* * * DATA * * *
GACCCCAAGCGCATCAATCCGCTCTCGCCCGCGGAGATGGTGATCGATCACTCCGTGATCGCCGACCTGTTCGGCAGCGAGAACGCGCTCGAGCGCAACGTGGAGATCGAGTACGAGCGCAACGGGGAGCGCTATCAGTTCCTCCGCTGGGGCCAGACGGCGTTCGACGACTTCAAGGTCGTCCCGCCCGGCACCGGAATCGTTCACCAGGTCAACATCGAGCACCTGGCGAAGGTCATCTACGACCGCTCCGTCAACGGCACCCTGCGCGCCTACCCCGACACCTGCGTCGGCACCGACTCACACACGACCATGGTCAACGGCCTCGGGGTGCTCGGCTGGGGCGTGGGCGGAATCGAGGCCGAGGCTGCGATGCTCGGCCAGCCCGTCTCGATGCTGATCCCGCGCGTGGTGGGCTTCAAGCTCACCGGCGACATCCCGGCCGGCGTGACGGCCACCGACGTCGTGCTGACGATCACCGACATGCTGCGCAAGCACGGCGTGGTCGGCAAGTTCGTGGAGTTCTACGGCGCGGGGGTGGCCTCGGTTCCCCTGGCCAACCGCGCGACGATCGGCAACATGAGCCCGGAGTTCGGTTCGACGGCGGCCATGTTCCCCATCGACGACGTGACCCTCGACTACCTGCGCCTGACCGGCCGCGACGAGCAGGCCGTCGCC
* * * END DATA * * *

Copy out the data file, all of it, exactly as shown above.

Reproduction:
GACCCCAAGCGCATCAATCCGCTCTCGCCCGCGGAGATGGTGATCGATCACTCCGTGATCGCCGACCTGTTCGGCAGCGAGAACGCGCTCGAGCGCAACGTGGAGATCGAGTACGAGCGCAACGGGGAGCGCTATCAGTTCCTCCGCTGGGGCCAGACGGCGTTCGACGACTTCAAGGTCGTCCCGCCCGGCACCGGAATCGTTCACCAGGTCAACATCGAGCACCTGGCGAAGGTCATCTACGACCGCTCCGTCAACGGCACCCTGCGCGCCTACCCCGACACCTGCGTCGGCACCGACTCACACACGACCATGGTCAACGGCCTCGGGGTGCTCGGCTGGGGCGTGGGCGGAATCGAGGCCGAGGCTGCGATGCTCGGCCAGCCCGTCTCGATGCTGATCCCGCGCGTGGTGGGCTTCAAGCTCACCGGCGACATCCCGGCCGGCGTGACGGCCACCGACGTCGTGCTGACGATCACCGACATGCTGCGCAAGCACGGCGTGGTCGGCAAGTTCGTGGAGTTCTACGGCGCGGGGGTGGCCTCGGTTCCCCTGGCCAACCGCGCGACGATCGGCAACATGAGCCCGGAGTTCGGTTCGACGGCGGCCATGTTCCCCATCGACGACGTGACCCTCGACTACCTGCGCCTGACCGGCCGCGACGAGCAGGCCGTCGCC